This tutorial will walk through the process of running Hecatomb and performing some preliminary plots and analyses in Python/PyCharm. This first section details the Hecatomb run.

You won't need to actually run Hecatomb, you can simply download the files and continue with the rest of the tutorial.

System information

For this tutorial I'll be running Hecatomb on a 16-core/32-thread workstation with 64 GB of RAM running Ubuntu 18.04 LTS. While this is fine for smaller datasets, larger datasets will require HPC resources.

New install

# create new conda env and install hecatomb
conda create -n hecatomb -c conda-forge -c bioconda hecatomb

# activate env
conda activate hecatomb

# install the database files
hecatomb install

Run Hecatomb

We will run hecatomb on the test dataset, which is a subset of the dataset described in Handley et al (2016). We use the fast MMSeqs settings with the default 32 threads and generate a summary report. This will give us an assembly and some read annotations.

hecatomb test --search fast

We should now have all the files we need!

Download the files

Download the following (gzipped) files generated by Hecatomb:

I also prepared a metadata file. The samples in the test dataset are the samples for the deceased Macaques from the original study. The metadata contains the individuals' gender and the vaccine that was administered.

The Sankey.svg and krona.html are automatically-generated plots. You can have a look at these files but don't need to do anything with them for the tutorial. The bigtable.tsv.gz is the read-based annotations and will form the basis for most of the subsequent analysis. The contigSeqTable.tsv.gz combines the read-based annotations with the contig mapping coordinates. The taxonLevelCounts.tsv.gz file summarises the sequence counts for each sample, at every taxon level, and will make it easy to perform some preliminary comparisons.

Optional: prefilter the bigtable.tsv

The dataset in this tutorial is small and manageable, but if you're working on a large dataset, the size of the bigtable can be too big for loading into R. If you run into this situation check out prefiltering the bigtable.

Setting up Python with PyCharm

The remainder of the tutorial will be in Python using the PyCharm IDE, but you could use a Jupyter notebook, or a plain old Python shell. We will use the packages Pandas and Seaborn which come with Anaconda, or they can be installed with pip or conda. In addition, for the Dunn's test we will install the scikit-posthocs package scikit-posthocs. The installation and packages for this tutorial have been tested with a fresh installation of Python (3.9.7) and PyCharm (2021.2.3 Professional Edition Build PY-212.5457.59) for Mac.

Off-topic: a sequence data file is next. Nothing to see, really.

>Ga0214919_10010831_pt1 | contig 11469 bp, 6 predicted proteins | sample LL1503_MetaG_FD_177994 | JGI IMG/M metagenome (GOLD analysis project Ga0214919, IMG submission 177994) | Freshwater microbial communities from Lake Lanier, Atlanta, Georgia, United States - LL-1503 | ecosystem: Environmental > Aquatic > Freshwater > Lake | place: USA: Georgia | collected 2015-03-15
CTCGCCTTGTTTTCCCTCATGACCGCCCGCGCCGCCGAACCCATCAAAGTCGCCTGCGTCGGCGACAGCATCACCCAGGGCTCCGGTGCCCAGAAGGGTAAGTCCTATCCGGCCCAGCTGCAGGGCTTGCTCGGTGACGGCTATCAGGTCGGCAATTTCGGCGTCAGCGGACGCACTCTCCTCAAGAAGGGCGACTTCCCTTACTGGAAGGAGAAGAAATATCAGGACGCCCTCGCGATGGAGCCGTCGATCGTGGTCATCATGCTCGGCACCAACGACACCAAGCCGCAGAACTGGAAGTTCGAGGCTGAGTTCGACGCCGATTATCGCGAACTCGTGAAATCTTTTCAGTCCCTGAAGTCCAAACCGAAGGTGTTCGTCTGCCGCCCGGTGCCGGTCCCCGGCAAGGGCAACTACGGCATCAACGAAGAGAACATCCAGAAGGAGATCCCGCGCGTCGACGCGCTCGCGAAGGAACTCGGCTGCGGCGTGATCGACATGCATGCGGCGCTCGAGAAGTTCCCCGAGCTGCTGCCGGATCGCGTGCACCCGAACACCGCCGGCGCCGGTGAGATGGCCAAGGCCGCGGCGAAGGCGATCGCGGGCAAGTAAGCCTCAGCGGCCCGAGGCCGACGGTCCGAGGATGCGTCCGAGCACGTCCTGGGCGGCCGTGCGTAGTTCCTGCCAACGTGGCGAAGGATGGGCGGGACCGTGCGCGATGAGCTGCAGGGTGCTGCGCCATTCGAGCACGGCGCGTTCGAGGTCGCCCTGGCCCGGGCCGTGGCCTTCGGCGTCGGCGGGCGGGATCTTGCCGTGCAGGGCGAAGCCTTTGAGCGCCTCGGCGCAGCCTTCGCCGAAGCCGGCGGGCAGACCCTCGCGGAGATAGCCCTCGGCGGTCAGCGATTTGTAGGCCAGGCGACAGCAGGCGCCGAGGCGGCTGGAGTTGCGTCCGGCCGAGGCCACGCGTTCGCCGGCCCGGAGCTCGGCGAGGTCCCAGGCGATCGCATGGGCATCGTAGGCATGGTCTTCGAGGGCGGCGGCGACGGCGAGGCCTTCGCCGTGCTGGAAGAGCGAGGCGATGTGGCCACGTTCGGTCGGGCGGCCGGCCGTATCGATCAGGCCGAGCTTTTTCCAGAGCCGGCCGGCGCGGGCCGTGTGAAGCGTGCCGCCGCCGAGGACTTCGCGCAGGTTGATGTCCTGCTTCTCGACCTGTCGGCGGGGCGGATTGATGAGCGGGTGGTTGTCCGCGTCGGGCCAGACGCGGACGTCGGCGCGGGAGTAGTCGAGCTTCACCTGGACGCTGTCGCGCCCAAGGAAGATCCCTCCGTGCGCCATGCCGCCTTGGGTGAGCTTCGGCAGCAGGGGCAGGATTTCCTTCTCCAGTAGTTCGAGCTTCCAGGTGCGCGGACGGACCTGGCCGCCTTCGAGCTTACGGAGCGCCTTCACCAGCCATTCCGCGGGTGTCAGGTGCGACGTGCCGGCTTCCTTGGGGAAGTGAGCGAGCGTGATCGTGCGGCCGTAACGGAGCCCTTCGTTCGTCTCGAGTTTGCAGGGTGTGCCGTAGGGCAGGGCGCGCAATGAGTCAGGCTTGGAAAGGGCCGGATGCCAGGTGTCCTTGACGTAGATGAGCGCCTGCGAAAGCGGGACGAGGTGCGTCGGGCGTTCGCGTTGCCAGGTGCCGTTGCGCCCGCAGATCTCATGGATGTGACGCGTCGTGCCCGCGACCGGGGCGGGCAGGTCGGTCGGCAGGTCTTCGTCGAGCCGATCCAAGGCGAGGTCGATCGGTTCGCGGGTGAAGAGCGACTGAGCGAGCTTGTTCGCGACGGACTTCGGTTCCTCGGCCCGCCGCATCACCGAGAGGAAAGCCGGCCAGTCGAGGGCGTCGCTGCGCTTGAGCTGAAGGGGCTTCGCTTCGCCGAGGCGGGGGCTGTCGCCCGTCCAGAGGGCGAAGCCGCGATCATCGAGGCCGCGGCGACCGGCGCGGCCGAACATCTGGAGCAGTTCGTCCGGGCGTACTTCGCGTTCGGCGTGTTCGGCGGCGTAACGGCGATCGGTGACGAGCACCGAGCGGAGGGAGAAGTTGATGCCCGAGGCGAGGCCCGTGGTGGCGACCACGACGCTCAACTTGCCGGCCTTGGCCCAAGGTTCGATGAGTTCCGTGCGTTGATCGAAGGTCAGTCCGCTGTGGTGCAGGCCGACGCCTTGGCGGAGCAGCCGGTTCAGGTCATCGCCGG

Assuming you have installed Python and PyCharm for your operating system, you should be able to install the packages like so:

# in PyCharm or bash
pip install seaborn
pip install pandas
pip install numpy
pip install scikit-posthocs

If you run into an error message 'matplotlib: RuntimeError: Python is not installed as a framework' on a Mac, the creation of a file in ~/.matplotlib/matplotlibr as per this article fixed this issue.

# in PyCharm/python
import matplotlib.pyplot as plt

You should also check in PyCharm what Python version is being used for the project as some of the functions will rely on Python 3.6+

On Windows the options should be under File -> Settings -> Preferences -> Project Interpreter-> Python Interpreters

On a Mac the options would be under PyCharm -> Preferences -> Project Name -> Python Interpreters

Load the data

Make sure you have created a new Python project and have downloaded the Hecatomb files into this directory.

Always make sure to include the following at the start to load the necessary libraries required.

import scipy.stats as stats
import statsmodels.stats.api as sms
import numpy as np
import matplotlib.pyplot as plt
import pandas as pd
import seaborn as sns

We will load the bigtable.tsv.gz into a dataframe called data with pd.read_csv. The file is tab-separated and contains a header.

data = pd.read_csv('bigtable.tsv.gz',compression='gzip',header=0,sep='\t')

Next, we will load the metadata.tsv.gz file into a dataframe called meta in the same way.

meta = pd.read_csv('metadata.tsv.gz',compression='gzip',header=0,sep='\t')

We'll load taxonLevelCounts.tsv.gz while we're at it.

taxonCounts = pd.read_csv('taxonLevelCounts.tsv.gz',compression='gzip',header=0,sep='\t')

Keep the contigSeqTable.tsv.gz file handy, we'll load that into python as well later on.

You can now move onto Part 2: filtering annotations.